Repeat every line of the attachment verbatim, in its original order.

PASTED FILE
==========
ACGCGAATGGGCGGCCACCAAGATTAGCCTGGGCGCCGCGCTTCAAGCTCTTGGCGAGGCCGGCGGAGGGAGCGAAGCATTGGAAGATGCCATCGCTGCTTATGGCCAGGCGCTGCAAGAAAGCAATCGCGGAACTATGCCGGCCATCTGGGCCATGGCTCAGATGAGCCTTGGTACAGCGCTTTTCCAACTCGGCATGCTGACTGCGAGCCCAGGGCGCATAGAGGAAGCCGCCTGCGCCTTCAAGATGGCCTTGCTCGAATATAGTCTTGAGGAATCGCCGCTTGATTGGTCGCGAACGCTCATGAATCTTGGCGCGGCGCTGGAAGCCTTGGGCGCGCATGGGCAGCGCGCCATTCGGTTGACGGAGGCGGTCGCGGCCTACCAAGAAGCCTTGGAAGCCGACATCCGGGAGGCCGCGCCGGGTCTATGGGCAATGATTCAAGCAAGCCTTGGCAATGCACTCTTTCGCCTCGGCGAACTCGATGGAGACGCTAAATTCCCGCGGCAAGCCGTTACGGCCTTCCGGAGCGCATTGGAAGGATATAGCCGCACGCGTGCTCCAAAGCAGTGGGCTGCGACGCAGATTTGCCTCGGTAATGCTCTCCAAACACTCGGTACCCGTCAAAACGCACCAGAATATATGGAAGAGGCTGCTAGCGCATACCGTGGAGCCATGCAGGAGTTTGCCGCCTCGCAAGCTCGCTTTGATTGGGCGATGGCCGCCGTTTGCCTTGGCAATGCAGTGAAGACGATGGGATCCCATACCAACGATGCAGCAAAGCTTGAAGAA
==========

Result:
ACGCGAATGGGCGGCCACCAAGATTAGCCTGGGCGCCGCGCTTCAAGCTCTTGGCGAGGCCGGCGGAGGGAGCGAAGCATTGGAAGATGCCATCGCTGCTTATGGCCAGGCGCTGCAAGAAAGCAATCGCGGAACTATGCCGGCCATCTGGGCCATGGCTCAGATGAGCCTTGGTACAGCGCTTTTCCAACTCGGCATGCTGACTGCGAGCCCAGGGCGCATAGAGGAAGCCGCCTGCGCCTTCAAGATGGCCTTGCTCGAATATAGTCTTGAGGAATCGCCGCTTGATTGGTCGCGAACGCTCATGAATCTTGGCGCGGCGCTGGAAGCCTTGGGCGCGCATGGGCAGCGCGCCATTCGGTTGACGGAGGCGGTCGCGGCCTACCAAGAAGCCTTGGAAGCCGACATCCGGGAGGCCGCGCCGGGTCTATGGGCAATGATTCAAGCAAGCCTTGGCAATGCACTCTTTCGCCTCGGCGAACTCGATGGAGACGCTAAATTCCCGCGGCAAGCCGTTACGGCCTTCCGGAGCGCATTGGAAGGATATAGCCGCACGCGTGCTCCAAAGCAGTGGGCTGCGACGCAGATTTGCCTCGGTAATGCTCTCCAAACACTCGGTACCCGTCAAAACGCACCAGAATATATGGAAGAGGCTGCTAGCGCATACCGTGGAGCCATGCAGGAGTTTGCCGCCTCGCAAGCTCGCTTTGATTGGGCGATGGCCGCCGTTTGCCTTGGCAATGCAGTGAAGACGATGGGATCCCATACCAACGATGCAGCAAAGCTTGAAGAA